NASA’s Latest Mission Centers Around 3D Printed Circuits

IMTS

Share this Article

NASA recently highlighted a successful space mission exploring the capabilities of hybrid 3D printed electronic circuits for NASA’s spacecrafts. The launch flew on April, 25th, 2023 and was led by NASA’s Goddard Space Flight Center’s aerospace engineer, Beth Pauette, and electronics engineer, Margaret Samuels. The results were promising, and could help NASA pack more technology into smaller spaces in future launches.

Missions like this are nothing new for NASA. Actually, this one was a part of NASA’s Suborbital Technology Experiment Carrier-9 (SubTEC9) rocket mission, a program created back in 2005 to test and demonstrate the functionalities of new/improved technology prior to space missions. For this mission, the spacecraft launched out of NASA’s Wallops Flight Facility near Chincoteague, Virginia, and explored the edge of space, reaching an altitude of 174 kilometers (108 miles) above sea-level. While the mission only lasted a few minutes, the team of scientists and engineers were able to gather valuable information about the electronic systems before the payload drifted back to Earth.

The main experiments centered around temperature and humidity sensors that were printed on the bay door and two attached panels. The sensors monitored the entire SubTEC9 rocket and relayed the data back to mission control. NASA’s team declared the tests a success and showed the spaced readiness of printed electronic technology and its ability to make payloads more efficient for future near-Earth and deep space missions.

Picture of the 3D printed circuit used on the SubTEC9 mission flown on April 25, 2023. (Image courtesy of NASA/Karl B. Hille)

The inks and circuits used in this experiment were made by Pauette and Samuels’ colleagues at NASA’s Marshall Space Flight Center in Huntsville, AL and printed by Engineer Jason Fleischer from the University of Maryland’s Lab for Physical Sciences (LPS). The traces were printed at approximately 30 μm in width (about half the width of a human hair) and were able to be printed on any three-dimensional surface. By replacing traditional circuits with printed ones, the team hopes to not only condense the space needed for onboard electronics, but also mitigate the potential failure mechanisms seen in traditional circuit wire bonding and help make more precise antenna technology by increasing the angles at which a person can send and receive information in space.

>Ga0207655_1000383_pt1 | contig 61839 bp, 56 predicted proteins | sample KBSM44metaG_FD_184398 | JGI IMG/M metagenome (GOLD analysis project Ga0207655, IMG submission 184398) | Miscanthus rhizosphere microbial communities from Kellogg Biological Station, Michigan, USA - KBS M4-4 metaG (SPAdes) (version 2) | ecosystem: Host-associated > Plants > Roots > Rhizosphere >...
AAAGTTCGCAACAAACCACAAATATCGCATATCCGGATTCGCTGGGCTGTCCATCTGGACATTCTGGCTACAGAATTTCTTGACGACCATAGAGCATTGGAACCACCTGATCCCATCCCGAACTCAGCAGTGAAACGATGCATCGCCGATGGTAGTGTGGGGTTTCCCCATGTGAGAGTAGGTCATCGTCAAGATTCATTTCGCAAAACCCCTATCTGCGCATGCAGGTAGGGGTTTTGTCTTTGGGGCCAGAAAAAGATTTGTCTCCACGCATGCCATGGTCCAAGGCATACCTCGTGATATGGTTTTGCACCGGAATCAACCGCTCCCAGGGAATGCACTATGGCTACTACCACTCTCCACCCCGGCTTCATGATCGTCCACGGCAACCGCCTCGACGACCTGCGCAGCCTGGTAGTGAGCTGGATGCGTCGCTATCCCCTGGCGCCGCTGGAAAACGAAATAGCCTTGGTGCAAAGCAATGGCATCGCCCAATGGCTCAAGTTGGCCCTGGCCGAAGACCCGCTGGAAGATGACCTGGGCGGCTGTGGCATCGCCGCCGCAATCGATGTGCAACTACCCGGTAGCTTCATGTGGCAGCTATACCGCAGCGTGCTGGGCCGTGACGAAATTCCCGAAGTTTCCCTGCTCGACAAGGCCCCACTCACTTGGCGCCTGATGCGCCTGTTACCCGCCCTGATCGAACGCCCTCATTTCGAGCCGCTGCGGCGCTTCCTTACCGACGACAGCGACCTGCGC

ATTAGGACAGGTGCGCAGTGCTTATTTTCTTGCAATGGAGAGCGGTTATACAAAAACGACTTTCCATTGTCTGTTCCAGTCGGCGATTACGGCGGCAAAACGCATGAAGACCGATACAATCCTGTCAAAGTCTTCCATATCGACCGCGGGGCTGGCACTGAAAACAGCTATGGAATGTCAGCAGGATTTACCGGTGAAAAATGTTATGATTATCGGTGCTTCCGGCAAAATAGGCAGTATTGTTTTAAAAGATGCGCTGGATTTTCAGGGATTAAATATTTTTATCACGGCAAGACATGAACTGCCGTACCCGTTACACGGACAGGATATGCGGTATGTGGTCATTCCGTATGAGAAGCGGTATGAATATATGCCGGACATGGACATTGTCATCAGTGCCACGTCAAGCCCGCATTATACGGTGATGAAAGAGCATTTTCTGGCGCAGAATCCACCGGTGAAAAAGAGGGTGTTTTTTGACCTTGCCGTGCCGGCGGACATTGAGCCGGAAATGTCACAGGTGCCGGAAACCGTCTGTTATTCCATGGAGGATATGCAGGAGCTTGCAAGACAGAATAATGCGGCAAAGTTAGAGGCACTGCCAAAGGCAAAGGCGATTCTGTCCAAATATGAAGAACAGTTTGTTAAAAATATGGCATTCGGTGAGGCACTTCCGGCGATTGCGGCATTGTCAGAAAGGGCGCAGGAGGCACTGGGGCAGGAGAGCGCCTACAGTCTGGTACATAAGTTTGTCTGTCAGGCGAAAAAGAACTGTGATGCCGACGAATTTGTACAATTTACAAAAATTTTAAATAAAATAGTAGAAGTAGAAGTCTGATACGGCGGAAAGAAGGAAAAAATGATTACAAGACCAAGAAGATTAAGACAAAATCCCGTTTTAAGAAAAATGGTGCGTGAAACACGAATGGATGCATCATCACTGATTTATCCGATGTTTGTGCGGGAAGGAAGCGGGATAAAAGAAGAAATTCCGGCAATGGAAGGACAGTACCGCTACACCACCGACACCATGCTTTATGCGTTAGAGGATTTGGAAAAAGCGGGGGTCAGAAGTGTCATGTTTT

Photo of the team showing the sensors with 3D printed circuits. Team lead Beth Paquette (left) stands with Jason Fleischer of the Laboratory for Physical Sciences (LPS), holding the curved metal plate with their printed electronics test assembly. Donghun Park, also with LPS, stands at right, while Wallops Electronics Engineer Brian Banks brings up the rear. (Image courtesy of NASA / Berit Bland)

“The uniqueness of this technology is being able to print a sensor actually where you need it. It’s a space saver. We can print on 3-dimensional surfaces with traces of about 30 microns – half the width of a human hair – or smaller between components. [This could] benefit many potential antennas and radio frequency applications.”

-Margaret Samuels, electronics engineer for NASA

It’s exciting to see the continued exploration of 3D printing’s potential applications towards space explorationIt was only two years ago when L3Harris announced that it had launched the first 3D printed circuit into space, and now the trend continues with this latest mission from NASAHopefully, the technology will continue to be used in the field, and if they continue seeing results similar to this experiment, the work is bound to continue well into the future.

Share this Article


Recent News

3D Printing News Briefs, April 13, 2024: Robotics, Orthotics, & Hypersonics

Polls of the Week: Are 3D Printed Guns a Threat and Should We Regulate Them?



Categories

3D Design

3D Printed Art

3D Printed Food

3D Printed Guns


You May Also Like

3D Printing News Briefs, April 3, 2024: Kickstarter FDM 3D Printer, Artificial Eyes, & More

In 3D Printing News Briefs today, we’re talking about an FDM 3D printer on Kickstarter, advancements in artificial eye creation, and 3D printed solenoids for electromagnets. Then we’ll move on...

Daring AM: The Global Crackdown on 3D Printed Firearms Continues

In the last few years, a surge in police raids uncovering 3D printed guns has led to concerns about their growing association with criminal gangs. Although typically seen as inferior...

3D Printing Ethics: Navigating the Gray Areas of 3D Technology

From crafting custom birthday presents to building life-saving prosthetics, 3D printing has revolutionized how we interact with the physical world. But with great power comes great responsibility, and the democratization...

Poll of the Week: Exciting Topics at Additive Manufacturing Strategies 2024

This week, from February 6-8, the 7th annual Additive Manufacturing Strategies (AMS) event will take place. Produced by 3DPrint.com and Additive Manufacturing Research (AMR), this is the only 3D printing...